This one I liked better. We’ve got a younger, prettier, tougher dame (Karen Steele), a less smiley Randolph Scott, James Coburn in the Henry Silva slot (a fair trade), and a bonus appearance by Lee Van Cleef.

TV’s Karen Steele was also in Boetticher’s earlier Decision at Sundown and John Turturro’s favorite film of 1955, Marty.

Scott is a bounty hunter who captures wanted killer Billy John (star of Fuller’s Verboten!) then runs into two other guys – smart guy Pernell Roberts (184 episodes of Bonanza) and dumb sidekick Coburn – who were out for BJ, not for the money but for an amnesty deal so they can live decent lives. These are obviously Good Guys, though the movie plays up the tension between them and Scott, having Pernell rave on about how he’ll have to kill Scott before they get to town.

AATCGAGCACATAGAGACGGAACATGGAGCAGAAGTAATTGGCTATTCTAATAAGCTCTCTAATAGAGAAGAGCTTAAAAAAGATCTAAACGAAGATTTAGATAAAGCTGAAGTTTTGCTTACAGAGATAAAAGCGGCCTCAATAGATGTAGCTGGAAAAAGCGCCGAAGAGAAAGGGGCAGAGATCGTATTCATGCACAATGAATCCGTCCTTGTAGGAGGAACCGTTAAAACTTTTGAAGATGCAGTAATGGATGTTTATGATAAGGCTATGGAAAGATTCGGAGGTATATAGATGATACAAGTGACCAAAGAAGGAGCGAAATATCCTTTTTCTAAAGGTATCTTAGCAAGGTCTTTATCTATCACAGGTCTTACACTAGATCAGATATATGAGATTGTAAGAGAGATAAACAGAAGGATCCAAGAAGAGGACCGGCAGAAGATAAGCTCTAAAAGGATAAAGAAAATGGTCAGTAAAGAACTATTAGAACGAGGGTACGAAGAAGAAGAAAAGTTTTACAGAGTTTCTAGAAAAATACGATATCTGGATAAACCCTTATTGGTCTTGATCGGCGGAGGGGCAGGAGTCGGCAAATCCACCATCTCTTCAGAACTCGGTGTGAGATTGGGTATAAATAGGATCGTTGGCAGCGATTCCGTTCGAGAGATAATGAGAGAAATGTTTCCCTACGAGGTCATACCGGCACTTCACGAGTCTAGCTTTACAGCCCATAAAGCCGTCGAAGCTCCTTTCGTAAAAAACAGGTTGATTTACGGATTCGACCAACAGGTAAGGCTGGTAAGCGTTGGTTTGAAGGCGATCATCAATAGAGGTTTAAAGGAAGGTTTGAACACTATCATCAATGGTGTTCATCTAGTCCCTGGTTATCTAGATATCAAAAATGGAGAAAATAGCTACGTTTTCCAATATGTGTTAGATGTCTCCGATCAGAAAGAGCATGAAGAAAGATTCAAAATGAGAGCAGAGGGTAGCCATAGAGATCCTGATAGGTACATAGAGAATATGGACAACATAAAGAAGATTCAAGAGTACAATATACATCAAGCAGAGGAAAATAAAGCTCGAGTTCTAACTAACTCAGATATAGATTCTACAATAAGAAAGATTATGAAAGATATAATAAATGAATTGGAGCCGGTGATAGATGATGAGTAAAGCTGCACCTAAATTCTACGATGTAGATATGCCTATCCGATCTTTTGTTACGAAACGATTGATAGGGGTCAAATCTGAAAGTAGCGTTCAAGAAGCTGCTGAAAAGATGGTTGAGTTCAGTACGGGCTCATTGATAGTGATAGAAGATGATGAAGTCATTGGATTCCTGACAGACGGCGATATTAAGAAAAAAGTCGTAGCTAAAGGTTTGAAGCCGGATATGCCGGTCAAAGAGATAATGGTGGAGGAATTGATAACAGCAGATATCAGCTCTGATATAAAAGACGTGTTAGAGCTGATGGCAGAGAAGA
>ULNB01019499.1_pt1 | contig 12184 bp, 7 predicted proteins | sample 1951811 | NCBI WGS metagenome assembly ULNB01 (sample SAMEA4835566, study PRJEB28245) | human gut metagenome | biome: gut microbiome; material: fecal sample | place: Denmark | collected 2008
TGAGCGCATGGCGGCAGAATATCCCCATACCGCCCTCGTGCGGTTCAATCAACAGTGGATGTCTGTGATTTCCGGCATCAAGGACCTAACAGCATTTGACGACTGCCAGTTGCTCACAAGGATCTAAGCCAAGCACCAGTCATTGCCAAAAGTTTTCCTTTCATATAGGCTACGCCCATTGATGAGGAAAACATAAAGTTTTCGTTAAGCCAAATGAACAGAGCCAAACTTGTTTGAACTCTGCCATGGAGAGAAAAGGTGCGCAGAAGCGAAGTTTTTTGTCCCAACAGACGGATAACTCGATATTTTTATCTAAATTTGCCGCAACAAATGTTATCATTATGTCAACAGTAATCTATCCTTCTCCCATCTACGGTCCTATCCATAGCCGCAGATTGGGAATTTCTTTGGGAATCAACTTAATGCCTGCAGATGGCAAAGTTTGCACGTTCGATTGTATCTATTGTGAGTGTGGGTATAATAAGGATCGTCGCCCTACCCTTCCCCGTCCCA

James Coburn’s first film role! He’d become a regular for Sam Peckinpah, who also cast Randolph Scott in his final film role three years later.

But Scott isn’t out for the money after all. He knows BJ’s dangerous brother Frank will follow them, and wants revenge for Frank’s killing Scott’s wife some years ago. Revenge taken, he surrenders the prisoner to his buddies for a happy ending. Oh yeah, and Karen Steele tags along for the whole movie but I missed exactly why because I was in the kitchen getting some ice cream during that scene. There’s a standoff with some indians who just killed her husband – I think it’s mostly an excuse for another fight scene.

Lee Van Cleef, recently of Sam Fuller’s China Gate, 25 years before Master Ninja:

Good movie, gets a lot done in 90 minutes. Also the music doesn’t telegraph everything that’s gonna happen 20 seconds beforehand like in The Tall T.

Thrilling finale at the hangin’ tree: